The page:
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Capital Ideas on Capitol Hill

Congress rushes to help smaller companies raise funds more easily.
Alix Stuart, CFO Magazine
December 1, 2011

Lawmakers have a slew of holiday gifts for small companies as Congress races to open fund-raising avenues for private firms in yet another attempt to jump-start the economy. In early November, the House of Representatives passed four bills addressing hot-button issues for companies eager to access equity markets without the expense and regulatory red tape of a formal initial public offering. The Securities and Exchange Commission is ramping up similar efforts (see "Smoothing the IPO Path").

"The SEC has the ability to make rules here, but we're in such dire straits, Congress is saying that we can't wait," says Gary Markoff, an attorney with Sherin and Lodgen in Boston. The bills propose a number of different capital-raising possibilities:

• The Small Company Formation Act (HR 1070), introduced by David Schweikert (R–Ariz.), would enable companies to raise as much as $50 million through a Reg A offering, which allows a business to register shares without a full-blown IPO and with less-onerous SEC reporting requirements. The current limit for a Reg A offering is $5 million, but the method is rarely used today, because of the burden of accompanying state securities regulations.

• The Entrepreneurial Access to Capital Act (HR 2930), introduced by Patrick McHenry (R–N.C.), would allow businesses to raise up to $1 million (or $2 million, for those with audited financials) through crowd-funding — collecting small amounts of money from a large group of investors — without registering with the SEC. As with Reg A offerings, few companies currently offer securities via crowd-funding, due to regulatory restrictions. Under the terms of this bill, investors would not have to be accredited by the SEC.

• The Access to Capital for Job Creators Act (HR 2940), introduced by Kevin McCarthy (R–Calif.), would require the SEC to revise Reg D (which provides three exemptions from securities registration requirements) so that companies could market unregistered offerings to accredited investors on a widespread basis, beyond the "family and friends" marketing that is currently permitted. The bill's sponsors argue that the current system significantly limits the pool of potential investors by requiring them to have an existing relationship with the company.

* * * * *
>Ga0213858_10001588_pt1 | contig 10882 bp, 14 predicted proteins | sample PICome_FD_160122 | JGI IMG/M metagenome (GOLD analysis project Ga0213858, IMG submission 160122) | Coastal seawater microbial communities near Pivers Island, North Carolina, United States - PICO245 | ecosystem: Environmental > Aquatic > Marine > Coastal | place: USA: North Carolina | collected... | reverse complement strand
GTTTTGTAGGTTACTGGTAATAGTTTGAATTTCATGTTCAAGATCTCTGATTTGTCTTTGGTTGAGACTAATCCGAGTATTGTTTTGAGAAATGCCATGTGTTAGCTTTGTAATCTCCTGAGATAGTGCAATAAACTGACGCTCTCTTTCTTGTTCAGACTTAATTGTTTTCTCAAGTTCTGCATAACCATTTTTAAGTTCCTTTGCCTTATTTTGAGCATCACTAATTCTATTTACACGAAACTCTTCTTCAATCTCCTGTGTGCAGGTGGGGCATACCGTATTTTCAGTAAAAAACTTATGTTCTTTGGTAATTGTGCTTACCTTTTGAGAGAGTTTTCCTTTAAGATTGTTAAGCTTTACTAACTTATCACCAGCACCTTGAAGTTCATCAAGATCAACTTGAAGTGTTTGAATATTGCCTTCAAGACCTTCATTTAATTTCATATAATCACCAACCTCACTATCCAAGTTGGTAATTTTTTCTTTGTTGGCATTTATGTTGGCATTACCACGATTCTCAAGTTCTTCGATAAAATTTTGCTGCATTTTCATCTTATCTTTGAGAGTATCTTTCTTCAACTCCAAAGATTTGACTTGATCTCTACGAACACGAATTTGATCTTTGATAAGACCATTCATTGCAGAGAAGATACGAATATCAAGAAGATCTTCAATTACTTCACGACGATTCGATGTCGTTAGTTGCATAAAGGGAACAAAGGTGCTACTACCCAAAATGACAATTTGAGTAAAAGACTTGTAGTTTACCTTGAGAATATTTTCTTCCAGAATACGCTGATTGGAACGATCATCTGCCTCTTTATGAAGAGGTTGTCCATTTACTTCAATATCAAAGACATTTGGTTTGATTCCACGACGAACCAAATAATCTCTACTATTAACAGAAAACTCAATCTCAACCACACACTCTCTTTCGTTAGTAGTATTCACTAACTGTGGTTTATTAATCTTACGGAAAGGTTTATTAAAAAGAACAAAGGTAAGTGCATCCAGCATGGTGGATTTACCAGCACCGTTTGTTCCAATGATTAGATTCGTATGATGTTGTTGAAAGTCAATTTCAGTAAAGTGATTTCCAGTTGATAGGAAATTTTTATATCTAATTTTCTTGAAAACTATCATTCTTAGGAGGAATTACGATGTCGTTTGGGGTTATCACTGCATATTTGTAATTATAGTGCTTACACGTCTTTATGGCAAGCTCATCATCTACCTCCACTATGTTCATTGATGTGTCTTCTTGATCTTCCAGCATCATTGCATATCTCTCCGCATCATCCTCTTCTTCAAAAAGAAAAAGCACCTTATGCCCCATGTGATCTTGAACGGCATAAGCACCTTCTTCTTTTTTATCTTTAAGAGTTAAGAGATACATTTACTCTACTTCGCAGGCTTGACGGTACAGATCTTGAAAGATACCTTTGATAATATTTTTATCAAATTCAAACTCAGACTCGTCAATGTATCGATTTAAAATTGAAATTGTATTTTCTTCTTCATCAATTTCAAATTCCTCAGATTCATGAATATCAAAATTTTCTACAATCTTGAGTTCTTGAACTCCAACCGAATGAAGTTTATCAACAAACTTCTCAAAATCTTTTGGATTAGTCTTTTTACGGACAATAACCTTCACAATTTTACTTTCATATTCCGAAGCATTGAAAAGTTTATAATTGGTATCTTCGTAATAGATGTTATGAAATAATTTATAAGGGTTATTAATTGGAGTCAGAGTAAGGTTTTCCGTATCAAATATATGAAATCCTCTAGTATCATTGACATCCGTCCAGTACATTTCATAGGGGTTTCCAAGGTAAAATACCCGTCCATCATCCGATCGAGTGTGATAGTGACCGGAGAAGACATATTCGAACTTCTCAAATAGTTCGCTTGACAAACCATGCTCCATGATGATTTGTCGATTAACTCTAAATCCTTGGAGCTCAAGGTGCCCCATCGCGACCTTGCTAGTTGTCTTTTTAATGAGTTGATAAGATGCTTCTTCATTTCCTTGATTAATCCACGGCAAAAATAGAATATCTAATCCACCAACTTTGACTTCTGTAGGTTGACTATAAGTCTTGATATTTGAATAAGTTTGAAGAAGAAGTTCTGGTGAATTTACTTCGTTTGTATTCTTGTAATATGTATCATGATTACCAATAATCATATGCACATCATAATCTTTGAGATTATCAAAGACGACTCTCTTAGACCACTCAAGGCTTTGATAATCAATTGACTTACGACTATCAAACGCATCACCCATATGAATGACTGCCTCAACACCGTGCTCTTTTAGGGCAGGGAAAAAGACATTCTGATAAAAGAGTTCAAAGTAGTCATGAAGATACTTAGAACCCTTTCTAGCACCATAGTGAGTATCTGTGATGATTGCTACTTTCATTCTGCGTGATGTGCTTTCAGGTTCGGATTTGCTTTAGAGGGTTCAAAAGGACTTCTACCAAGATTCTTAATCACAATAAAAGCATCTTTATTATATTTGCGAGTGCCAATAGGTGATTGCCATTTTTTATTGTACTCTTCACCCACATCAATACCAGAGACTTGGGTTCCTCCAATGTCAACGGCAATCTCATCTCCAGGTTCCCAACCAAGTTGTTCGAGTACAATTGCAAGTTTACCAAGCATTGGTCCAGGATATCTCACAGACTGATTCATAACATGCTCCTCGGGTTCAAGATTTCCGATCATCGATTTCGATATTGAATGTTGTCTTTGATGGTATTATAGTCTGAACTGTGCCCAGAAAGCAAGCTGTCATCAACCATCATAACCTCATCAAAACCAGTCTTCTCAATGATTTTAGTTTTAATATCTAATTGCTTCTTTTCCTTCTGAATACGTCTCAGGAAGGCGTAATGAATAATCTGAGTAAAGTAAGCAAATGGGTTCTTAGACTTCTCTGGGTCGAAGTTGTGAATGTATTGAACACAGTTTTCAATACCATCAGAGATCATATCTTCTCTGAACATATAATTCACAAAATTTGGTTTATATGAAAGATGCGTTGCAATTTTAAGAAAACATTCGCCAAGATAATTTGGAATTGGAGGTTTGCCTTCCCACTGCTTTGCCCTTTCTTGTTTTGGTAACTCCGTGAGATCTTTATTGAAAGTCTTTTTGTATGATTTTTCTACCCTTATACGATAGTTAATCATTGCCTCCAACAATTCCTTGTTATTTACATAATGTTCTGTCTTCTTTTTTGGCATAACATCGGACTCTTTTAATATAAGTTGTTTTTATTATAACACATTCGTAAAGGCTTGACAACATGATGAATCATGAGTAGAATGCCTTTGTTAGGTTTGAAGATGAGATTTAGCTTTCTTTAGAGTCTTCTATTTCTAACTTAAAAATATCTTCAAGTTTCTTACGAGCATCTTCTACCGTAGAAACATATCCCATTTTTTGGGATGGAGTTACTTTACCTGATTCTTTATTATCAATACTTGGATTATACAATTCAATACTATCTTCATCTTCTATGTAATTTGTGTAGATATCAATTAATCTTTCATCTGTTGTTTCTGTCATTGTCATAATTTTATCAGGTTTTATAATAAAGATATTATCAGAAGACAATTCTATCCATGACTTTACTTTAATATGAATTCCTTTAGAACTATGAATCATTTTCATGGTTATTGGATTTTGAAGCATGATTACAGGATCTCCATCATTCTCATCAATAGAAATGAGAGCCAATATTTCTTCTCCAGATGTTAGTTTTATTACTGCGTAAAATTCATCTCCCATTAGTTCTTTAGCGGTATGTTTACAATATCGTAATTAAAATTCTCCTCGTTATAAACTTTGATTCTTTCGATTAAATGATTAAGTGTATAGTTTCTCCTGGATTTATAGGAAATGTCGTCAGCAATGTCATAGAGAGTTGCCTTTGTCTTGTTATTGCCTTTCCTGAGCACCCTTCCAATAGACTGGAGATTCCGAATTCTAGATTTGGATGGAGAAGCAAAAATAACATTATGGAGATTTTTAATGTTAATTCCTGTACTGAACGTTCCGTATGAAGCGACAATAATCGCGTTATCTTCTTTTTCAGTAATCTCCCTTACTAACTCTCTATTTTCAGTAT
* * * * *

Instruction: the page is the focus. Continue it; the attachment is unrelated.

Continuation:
Eliminating the ban on advertising and solicitation, they say, will allow companies to use both online and offline forums to reach potential investors. Because this would involve only accredited investors, with their presumably greater understanding of risk, the bill's proponents argue that lifting the restriction on solicitation and advertising makes sense.

• HR 1965, introduced by James Himes (D–Conn.), would amend the securities laws to establish certain thresholds for shareholder registration. The legislation would aid small banks by allowing them to have up to 2,000 shareholders without being subject to SEC reporting rules, an increase from the current limit of 500. The bill also calls for an SEC study on shareholder limits.

While the four House bills were born out of a common desire to improve access to capital for growing companies, they may not all meet with equal success in the Senate. Geoffrey Perusse, an attorney with Allen Matkins, says he expects the crowd-funding bill to pass, possibly with additional modifications, like restricting trading of shares for a longer period and a requirement that all shares be limited to one class.

Attorney Markoff is concerned that the proposals, as written, may not go far enough to protect consumers. "The ideas are excellent, but we've got to do it in a careful, considered way to avoid threats to the public," he says. At press time, no dates were set for the Senate to consider the bills.




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